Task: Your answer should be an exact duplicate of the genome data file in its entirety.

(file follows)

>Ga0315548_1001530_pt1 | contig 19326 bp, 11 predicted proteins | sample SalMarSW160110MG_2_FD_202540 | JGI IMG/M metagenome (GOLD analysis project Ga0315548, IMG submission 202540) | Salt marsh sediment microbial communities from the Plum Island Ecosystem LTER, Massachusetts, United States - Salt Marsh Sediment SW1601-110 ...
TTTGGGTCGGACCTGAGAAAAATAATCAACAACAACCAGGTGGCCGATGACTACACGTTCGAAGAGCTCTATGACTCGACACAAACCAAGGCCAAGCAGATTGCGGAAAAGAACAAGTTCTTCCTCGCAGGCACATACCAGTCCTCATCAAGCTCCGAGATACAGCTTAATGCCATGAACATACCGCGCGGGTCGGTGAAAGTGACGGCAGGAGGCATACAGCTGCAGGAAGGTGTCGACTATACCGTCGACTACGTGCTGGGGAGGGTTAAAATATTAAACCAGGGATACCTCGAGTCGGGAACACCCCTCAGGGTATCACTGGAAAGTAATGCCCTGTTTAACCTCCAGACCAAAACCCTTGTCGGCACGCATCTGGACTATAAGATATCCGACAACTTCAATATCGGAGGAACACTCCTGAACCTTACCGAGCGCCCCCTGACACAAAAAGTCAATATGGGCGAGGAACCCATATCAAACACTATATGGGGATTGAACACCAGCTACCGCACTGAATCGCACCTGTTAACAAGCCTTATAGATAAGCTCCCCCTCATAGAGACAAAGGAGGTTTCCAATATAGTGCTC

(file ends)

>Ga0315548_1001530_pt1 | contig 19326 bp, 11 predicted proteins | sample SalMarSW160110MG_2_FD_202540 | JGI IMG/M metagenome (GOLD analysis project Ga0315548, IMG submission 202540) | Salt marsh sediment microbial communities from the Plum Island Ecosystem LTER, Massachusetts, United States - Salt Marsh Sediment SW1601-110 ...
TTTGGGTCGGACCTGAGAAAAATAATCAACAACAACCAGGTGGCCGATGACTACACGTTCGAAGAGCTCTATGACTCGACACAAACCAAGGCCAAGCAGATTGCGGAAAAGAACAAGTTCTTCCTCGCAGGCACATACCAGTCCTCATCAAGCTCCGAGATACAGCTTAATGCCATGAACATACCGCGCGGGTCGGTGAAAGTGACGGCAGGAGGCATACAGCTGCAGGAAGGTGTCGACTATACCGTCGACTACGTGCTGGGGAGGGTTAAAATATTAAACCAGGGATACCTCGAGTCGGGAACACCCCTCAGGGTATCACTGGAAAGTAATGCCCTGTTTAACCTCCAGACCAAAACCCTTGTCGGCACGCATCTGGACTATAAGATATCCGACAACTTCAATATCGGAGGAACACTCCTGAACCTTACCGAGCGCCCCCTGACACAAAAAGTCAATATGGGCGAGGAACCCATATCAAACACTATATGGGGATTGAACACCAGCTACCGCACTGAATCGCACCTGTTAACAAGCCTTATAGATAAGCTCCCCCTCATAGAGACAAAGGAGGTTTCCAATATAGTGCTC